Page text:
Erdogan said 25 million people had supported the proposal, which will replace Turkey's parliamentary system with an all-powerful presidency.
That appeared short of the decisive victory for which he and the ruling AK Party had aggressively campaigned.
"It's close enough that the opposition says it's going to challenge alleged irregularities", he says. "That is why it is very significant".
The new presidential system takes effect at the next election, now slated for 2019.
What new powers will the president have?
Deputy Prime Minister Mehmet Simsek said there would be no early elections following the result.
"Under the state of emergency put in place after the July 2016 failed coup attempt, fundamental freedoms essential to a genuinely democratic process were curtailed".
The head of the main opposition Republican People's Party (CHP), Kemal Kilicdaroglu, said the legitimacy of the referendum was open to question. "We took this decision before one single vote was counted and registered into system". The involvement of Erdogan and other national and local public figures in the "yes" campaign led to a "restrictive" and "imbalanced" campaign framework, she said.
Opposition supporters took to the streets of Istanbul to bang pots and pans, a traditional form of protest, in a series of noisy demonstrations.
As the results came in, thousands of the president's supporters converged at the Ankara headquarters of the AKP, which Ergodan founded.Waving flags they shouted, "Tell us to kill, we will kill".
If Turkey were to hold a referendum on bringing back capital punishment it would be a break with European values, the Hollande's office warned.
Tezcan said any decision that changes Turkey's political system to such a vast extent should have been passed with an overwhelming endorsement. "It is of utmost importance to secure the independence of the judiciary in line with the principle of rule of law enshrined in the European Convention on Human Rights".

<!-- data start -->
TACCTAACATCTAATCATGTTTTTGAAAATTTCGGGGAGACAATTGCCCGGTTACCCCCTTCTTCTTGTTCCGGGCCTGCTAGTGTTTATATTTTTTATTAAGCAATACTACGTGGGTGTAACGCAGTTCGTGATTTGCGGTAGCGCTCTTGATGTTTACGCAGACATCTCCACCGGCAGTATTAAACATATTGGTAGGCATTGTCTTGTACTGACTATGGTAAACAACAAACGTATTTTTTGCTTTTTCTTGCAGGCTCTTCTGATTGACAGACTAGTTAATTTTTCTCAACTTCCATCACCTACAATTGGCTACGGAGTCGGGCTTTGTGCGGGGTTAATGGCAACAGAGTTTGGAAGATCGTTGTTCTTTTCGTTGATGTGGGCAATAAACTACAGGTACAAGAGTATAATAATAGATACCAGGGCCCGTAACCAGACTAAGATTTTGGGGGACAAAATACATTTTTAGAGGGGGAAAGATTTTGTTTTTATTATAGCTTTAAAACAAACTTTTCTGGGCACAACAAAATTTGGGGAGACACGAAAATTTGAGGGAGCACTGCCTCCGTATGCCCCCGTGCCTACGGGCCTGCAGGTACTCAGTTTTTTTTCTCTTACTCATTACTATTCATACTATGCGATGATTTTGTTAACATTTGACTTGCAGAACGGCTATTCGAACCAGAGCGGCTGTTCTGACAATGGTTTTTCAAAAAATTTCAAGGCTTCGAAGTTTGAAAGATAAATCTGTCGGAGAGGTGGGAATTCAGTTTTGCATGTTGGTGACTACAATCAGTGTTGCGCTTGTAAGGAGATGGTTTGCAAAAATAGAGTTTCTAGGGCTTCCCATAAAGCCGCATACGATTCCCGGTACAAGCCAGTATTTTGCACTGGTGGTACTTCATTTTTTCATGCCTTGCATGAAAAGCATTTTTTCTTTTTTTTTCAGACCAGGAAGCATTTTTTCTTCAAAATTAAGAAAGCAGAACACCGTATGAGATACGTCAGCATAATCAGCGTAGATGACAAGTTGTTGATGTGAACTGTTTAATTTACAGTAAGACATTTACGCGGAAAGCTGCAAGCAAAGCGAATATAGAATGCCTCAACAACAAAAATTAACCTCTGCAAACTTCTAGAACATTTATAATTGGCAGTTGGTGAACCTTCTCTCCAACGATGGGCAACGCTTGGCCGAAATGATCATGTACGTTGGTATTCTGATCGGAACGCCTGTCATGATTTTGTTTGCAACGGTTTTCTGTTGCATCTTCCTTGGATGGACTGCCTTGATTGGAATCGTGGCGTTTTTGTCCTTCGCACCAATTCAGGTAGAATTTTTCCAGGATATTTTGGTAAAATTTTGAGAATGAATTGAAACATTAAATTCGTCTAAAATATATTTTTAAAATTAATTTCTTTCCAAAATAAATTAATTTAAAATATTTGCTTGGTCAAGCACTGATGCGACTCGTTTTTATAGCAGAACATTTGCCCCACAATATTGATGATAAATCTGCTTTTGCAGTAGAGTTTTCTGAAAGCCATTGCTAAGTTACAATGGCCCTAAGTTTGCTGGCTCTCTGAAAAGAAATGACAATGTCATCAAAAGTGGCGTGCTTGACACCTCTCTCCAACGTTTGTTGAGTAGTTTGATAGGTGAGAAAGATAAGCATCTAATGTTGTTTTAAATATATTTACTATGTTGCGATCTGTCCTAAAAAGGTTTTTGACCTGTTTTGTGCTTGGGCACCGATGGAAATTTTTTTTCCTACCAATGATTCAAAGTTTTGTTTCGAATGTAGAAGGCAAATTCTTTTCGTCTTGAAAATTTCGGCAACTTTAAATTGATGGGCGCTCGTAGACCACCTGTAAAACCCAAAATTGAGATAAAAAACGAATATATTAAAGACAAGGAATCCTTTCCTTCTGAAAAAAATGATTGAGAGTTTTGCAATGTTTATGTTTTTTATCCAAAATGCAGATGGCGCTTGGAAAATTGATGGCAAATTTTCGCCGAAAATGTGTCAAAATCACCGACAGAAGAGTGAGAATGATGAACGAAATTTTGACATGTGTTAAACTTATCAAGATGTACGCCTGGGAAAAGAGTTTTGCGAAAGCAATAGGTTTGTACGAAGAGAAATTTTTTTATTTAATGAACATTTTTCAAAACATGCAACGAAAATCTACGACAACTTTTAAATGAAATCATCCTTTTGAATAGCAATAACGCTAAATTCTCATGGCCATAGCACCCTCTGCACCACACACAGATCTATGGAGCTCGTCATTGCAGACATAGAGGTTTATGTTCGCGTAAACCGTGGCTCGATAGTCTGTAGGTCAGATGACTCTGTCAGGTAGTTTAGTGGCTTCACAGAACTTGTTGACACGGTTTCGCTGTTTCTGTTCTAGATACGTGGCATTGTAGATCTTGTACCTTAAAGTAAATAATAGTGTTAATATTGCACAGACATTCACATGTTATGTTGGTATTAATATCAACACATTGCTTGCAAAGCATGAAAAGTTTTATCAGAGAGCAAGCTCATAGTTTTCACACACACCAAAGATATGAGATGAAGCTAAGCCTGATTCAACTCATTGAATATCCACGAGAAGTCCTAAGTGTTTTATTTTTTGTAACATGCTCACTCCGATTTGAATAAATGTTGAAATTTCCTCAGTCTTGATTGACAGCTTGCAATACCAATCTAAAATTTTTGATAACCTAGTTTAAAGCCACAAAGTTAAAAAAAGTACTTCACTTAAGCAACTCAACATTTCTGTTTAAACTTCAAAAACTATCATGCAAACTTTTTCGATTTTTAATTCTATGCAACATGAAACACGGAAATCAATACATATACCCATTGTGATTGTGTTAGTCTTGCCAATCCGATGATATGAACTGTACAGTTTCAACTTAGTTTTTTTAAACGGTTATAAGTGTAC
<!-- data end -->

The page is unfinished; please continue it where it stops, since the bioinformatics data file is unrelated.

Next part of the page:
During the referendum campaign, Erdogan lashed out at Germany and the Netherlands, accusing them of acting like the Nazis when they barred rallies for the "Yes" camp. The new powers would also allow Erdogan to issue decrees, declare emergency rule, appoint ministers and state officials as well as dissolve the parliament while the prime minister's position would be abolished.
He reiterated his request to suspend European Union accession talks with Ankara.
Results were highly close to those of the latest polls before the referendum that have shown a slight difference in favor of the amendments' backers.
Throughout the campaign, Erdogan launched bitter attacks on the European Union, accusing member states of behaving like the Third Reich in failing to allow his ministers to campaign among expats.
The referendum has bitterly divided the nation.
Erdogan also thanked the "yes"- voters supporting political party leaders and the voters on the referendum victory.
Yet it will be hard for Erdogan to stabilise his country because he has previously specialised in provoking crises, such as the Kurdish insurgency since 2015 or Turkey's role in the war in Syria, which supposedly necessitate a strong leader such as himself. Yet even when I interviewed one of those deputies last week, he still insisted that it was the right thing to do to attend those funerals. 'Istanbul hayir diyor!' ('Istanbul says no!') reads one piece of stencilled graffiti, above the logo of the Turkish communist party.
"April 16 is the victory of all who said "yes" or 'no, ' of the whole 80 million, of the whole of Turkey", Erdogan told reporters in a live televised address.
While the French leader said "it's up to Turks, and them alone, to decide their political organization", he added that France will "follow with the greatest attention" outside observers' evaluations of whether the vote was free and fair.